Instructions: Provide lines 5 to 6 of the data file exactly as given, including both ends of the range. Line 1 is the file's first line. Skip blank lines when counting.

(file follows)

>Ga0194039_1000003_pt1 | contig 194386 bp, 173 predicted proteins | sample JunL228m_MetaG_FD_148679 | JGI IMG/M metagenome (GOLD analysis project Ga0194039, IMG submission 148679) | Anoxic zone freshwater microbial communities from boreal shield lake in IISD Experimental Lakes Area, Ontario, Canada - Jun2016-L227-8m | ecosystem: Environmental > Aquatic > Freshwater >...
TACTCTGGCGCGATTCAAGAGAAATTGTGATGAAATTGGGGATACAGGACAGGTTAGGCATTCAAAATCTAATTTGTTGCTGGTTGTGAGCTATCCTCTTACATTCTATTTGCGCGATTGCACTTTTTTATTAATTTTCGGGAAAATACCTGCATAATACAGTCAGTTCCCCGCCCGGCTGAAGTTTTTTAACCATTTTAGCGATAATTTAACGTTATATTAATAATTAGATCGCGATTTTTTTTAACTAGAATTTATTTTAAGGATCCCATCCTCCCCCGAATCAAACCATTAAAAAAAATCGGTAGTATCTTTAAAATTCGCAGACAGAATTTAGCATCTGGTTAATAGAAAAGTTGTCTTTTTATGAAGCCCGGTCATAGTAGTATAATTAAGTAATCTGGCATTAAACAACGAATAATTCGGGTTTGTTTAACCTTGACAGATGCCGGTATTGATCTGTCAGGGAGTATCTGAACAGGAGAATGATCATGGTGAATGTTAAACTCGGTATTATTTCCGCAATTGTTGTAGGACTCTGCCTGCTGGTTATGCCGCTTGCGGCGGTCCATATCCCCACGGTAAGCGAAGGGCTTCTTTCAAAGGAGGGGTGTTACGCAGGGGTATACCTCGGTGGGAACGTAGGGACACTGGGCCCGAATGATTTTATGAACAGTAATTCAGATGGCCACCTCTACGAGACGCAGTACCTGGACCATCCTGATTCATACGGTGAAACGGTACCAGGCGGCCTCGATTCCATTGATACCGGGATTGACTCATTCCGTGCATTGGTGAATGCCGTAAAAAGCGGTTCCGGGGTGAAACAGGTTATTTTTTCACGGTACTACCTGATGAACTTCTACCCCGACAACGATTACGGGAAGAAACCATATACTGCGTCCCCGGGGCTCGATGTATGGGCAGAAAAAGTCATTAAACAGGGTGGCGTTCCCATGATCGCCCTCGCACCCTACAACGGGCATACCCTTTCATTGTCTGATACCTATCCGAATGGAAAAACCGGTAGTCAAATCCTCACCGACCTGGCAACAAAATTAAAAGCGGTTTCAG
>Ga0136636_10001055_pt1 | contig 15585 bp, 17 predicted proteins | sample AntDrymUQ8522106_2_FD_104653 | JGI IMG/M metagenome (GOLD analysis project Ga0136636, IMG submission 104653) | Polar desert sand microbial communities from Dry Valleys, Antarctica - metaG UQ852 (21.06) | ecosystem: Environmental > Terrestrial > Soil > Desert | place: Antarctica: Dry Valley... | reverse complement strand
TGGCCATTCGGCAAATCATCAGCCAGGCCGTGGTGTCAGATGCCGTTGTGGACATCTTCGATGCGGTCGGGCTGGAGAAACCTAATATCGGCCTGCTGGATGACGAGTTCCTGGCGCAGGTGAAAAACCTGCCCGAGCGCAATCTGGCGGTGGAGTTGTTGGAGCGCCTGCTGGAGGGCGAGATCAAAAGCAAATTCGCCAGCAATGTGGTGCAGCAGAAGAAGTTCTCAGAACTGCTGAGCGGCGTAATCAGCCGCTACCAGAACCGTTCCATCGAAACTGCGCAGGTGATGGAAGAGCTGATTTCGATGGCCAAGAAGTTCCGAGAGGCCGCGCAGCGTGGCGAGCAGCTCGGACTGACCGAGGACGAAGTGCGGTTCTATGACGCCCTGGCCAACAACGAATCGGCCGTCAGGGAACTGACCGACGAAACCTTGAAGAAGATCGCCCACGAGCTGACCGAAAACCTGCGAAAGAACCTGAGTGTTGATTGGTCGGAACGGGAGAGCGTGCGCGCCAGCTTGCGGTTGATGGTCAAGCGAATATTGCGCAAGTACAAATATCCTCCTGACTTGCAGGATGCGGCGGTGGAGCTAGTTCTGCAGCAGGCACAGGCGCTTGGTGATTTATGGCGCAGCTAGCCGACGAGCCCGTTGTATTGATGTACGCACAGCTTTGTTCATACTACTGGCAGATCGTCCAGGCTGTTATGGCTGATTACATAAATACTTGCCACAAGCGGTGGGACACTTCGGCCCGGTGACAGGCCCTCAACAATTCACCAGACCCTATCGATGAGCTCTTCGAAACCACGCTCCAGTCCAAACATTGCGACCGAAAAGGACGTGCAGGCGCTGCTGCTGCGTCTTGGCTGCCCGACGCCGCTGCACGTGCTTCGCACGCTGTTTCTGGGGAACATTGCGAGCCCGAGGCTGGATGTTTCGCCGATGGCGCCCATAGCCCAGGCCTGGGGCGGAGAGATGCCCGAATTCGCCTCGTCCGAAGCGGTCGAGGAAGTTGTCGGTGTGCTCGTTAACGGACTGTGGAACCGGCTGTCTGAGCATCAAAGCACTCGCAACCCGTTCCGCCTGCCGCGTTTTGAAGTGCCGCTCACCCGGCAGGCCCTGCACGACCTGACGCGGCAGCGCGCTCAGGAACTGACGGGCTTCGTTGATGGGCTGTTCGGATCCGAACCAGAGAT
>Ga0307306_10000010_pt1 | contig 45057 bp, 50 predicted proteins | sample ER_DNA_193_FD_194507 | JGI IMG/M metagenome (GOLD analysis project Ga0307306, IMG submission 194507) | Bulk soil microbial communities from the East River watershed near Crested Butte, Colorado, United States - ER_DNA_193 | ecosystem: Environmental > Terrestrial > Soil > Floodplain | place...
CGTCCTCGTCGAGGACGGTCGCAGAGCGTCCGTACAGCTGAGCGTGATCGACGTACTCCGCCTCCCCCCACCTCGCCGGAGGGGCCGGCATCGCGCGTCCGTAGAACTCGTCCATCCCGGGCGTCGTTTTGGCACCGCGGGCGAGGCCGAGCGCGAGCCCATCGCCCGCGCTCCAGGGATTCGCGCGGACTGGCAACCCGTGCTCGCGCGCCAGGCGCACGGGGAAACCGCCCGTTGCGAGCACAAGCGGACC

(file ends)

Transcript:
>Ga0307306_10000010_pt1 | contig 45057 bp, 50 predicted proteins | sample ER_DNA_193_FD_194507 | JGI IMG/M metagenome (GOLD analysis project Ga0307306, IMG submission 194507) | Bulk soil microbial communities from the East River watershed near Crested Butte, Colorado, United States - ER_DNA_193 | ecosystem: Environmental > Terrestrial > Soil > Floodplain | place...
CGTCCTCGTCGAGGACGGTCGCAGAGCGTCCGTACAGCTGAGCGTGATCGACGTACTCCGCCTCCCCCCACCTCGCCGGAGGGGCCGGCATCGCGCGTCCGTAGAACTCGTCCATCCCGGGCGTCGTTTTGGCACCGCGGGCGAGGCCGAGCGCGAGCCCATCGCCCGCGCTCCAGGGATTCGCGCGGACTGGCAACCCGTGCTCGCGCGCCAGGCGCACGGGGAAACCGCCCGTTGCGAGCACAAGCGGACC